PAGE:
2010 AHA Capnography Guidelines

The new 2010 American Heart Association Guidelines now endorse wave form capnography as a Level I recommendation for ET tube verification, a Level IIa reccomendation for detecting return of spontaneous circulation and a IIb for monitoring CPR quality.

Part 8: Adult Advanced Cardiovascular Life Support

Here are the excerpts:

On ET Confirmation

Continuous waveform capnography is recommended in addition to clinical assessment as the most reliable method of confirming and monitoring correct placement of an endotracheal tube (Class I, LOE A).


Waveform capnography should be used "to confirm and monitor endotracheal tube placement in the field, in the transport vehicle, on arrival at the hospital, and after any patient transfer to reduce the risk of unrecognized tube misplacement or displacement."

Studies on wave form capnography "have shown 100% sensitivity and 100% specificity in identifying correct endotracheal tube placement."

Colormetric ETCO2 devices should only be used "when waveform capnography is not available (Class IIa, LOE B)."

On Monitoring CPR Quality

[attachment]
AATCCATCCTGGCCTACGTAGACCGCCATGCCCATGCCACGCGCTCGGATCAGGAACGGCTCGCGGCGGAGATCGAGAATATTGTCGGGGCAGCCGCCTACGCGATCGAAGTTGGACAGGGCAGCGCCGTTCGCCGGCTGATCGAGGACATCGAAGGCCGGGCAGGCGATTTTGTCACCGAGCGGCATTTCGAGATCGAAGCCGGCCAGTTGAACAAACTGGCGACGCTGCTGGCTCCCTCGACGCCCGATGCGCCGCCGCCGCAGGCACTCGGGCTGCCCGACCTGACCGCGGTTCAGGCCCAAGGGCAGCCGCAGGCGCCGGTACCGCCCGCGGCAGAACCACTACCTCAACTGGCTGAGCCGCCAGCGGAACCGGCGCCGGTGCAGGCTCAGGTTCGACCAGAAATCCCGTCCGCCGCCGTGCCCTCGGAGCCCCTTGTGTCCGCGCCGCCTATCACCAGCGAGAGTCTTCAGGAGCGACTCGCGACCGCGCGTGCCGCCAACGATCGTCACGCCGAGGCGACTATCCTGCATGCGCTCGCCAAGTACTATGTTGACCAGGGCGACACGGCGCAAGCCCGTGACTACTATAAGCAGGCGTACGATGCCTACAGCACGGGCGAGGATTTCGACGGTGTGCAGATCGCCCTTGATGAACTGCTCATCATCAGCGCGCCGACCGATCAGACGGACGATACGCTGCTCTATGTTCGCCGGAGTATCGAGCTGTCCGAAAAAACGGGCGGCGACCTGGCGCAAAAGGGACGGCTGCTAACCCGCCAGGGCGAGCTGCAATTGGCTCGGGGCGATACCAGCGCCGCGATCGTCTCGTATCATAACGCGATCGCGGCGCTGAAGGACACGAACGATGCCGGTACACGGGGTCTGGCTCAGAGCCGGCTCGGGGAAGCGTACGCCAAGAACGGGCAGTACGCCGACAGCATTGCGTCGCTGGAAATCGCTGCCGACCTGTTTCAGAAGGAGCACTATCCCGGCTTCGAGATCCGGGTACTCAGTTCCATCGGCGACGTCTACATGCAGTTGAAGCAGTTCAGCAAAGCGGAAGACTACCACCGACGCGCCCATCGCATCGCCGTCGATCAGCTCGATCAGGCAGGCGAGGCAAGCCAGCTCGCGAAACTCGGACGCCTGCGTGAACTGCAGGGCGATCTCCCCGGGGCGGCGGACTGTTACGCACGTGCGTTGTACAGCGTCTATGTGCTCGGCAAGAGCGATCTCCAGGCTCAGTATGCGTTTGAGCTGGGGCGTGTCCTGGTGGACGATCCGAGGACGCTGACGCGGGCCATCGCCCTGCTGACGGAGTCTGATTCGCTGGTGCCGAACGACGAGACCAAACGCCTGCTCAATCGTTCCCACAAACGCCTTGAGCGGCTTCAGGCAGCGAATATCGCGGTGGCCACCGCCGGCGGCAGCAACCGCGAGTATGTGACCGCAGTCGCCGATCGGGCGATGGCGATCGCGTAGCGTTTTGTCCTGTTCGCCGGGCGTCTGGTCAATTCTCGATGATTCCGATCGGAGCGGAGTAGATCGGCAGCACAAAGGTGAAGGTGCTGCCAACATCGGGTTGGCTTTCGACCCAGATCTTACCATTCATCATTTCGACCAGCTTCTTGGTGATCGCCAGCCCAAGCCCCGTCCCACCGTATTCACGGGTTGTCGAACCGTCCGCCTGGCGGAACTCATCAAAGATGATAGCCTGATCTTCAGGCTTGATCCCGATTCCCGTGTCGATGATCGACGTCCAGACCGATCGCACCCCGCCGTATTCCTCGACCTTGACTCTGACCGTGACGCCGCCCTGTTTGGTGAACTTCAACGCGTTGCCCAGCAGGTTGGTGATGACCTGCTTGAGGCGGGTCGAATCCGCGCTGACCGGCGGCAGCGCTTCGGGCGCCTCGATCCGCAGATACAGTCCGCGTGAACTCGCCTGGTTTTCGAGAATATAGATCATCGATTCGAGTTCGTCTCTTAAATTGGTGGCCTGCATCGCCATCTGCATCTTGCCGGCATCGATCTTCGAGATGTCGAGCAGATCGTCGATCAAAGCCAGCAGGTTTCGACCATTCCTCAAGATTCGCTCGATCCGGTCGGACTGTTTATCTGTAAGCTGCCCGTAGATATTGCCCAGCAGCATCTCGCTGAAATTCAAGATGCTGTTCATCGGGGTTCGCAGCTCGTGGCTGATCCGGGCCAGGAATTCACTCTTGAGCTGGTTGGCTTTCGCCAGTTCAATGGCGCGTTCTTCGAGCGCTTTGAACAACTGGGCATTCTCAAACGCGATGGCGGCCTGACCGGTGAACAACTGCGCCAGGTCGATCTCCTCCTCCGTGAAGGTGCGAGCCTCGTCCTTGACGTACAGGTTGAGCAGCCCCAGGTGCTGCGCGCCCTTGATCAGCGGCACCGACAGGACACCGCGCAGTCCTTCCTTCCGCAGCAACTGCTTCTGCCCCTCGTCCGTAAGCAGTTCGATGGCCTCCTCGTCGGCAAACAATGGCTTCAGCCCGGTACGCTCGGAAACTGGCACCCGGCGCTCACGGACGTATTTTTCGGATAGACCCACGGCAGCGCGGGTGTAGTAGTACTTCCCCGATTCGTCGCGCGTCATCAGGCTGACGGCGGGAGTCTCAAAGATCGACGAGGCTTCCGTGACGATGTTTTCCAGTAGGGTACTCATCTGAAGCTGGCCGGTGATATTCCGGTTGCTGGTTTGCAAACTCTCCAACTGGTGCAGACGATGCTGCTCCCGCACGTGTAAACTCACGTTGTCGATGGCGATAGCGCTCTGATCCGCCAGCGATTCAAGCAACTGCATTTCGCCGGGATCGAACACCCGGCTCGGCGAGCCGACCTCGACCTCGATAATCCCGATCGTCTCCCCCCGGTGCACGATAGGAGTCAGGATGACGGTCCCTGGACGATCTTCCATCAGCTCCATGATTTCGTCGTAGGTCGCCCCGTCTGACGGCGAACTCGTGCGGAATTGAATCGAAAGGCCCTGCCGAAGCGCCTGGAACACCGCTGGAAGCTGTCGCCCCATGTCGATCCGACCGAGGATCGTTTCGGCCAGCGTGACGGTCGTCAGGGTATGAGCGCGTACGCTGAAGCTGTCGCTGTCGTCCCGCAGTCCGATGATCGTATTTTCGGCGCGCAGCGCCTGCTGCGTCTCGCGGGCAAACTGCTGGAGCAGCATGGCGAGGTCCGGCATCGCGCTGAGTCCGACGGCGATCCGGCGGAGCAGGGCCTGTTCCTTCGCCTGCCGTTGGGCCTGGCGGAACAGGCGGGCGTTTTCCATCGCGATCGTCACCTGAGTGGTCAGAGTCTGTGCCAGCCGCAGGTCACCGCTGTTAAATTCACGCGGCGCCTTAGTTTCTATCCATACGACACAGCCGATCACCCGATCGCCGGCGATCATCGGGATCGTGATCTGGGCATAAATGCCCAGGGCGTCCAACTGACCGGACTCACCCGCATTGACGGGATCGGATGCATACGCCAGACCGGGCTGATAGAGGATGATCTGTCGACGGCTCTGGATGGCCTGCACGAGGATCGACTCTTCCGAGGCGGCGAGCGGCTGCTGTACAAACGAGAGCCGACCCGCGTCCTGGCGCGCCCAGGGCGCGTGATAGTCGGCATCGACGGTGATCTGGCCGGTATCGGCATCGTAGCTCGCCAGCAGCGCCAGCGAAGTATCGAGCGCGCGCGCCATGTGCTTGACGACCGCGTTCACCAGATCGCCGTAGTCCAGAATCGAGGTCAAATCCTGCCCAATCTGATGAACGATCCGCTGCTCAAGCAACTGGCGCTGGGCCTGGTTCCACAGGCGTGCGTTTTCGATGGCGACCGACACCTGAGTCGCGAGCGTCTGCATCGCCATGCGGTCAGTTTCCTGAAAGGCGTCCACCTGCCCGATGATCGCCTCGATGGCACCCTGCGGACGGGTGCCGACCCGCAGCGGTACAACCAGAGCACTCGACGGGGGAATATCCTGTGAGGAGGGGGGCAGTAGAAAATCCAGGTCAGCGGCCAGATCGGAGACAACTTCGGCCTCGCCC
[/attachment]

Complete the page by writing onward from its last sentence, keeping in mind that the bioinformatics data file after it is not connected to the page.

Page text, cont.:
It is reasonable to consider using quantitative waveform capnography in intubated patients to monitor CPR quality, optimize chest compressions, and detect ROSC during chest compressions or when rhythm check reveals an organized rhythm (Class IIb, LOE C).

On Indicating ROSC

If PETCO2 abruptly increases to a normal value (35 to 40 mm Hg), it is reasonable to consider that this is an indicator of ROSC (Class IIa, LOE B).

10 Things Every Paramedic Should Know About Capnography

Capnography is the vital sign of ventilation.

By tracking the carbon dioxide in a patient’s exhaled breath, capnography enables paramedics to objectively evaluate a patient’s ventilatory status (and indirectly circulatory and metabolic status), as the medics utilize their clinical judgement to assess and treat their patients.

Part One: The Science


Capnography – the measurement of carbon dioxide (CO2) in exhaled breath.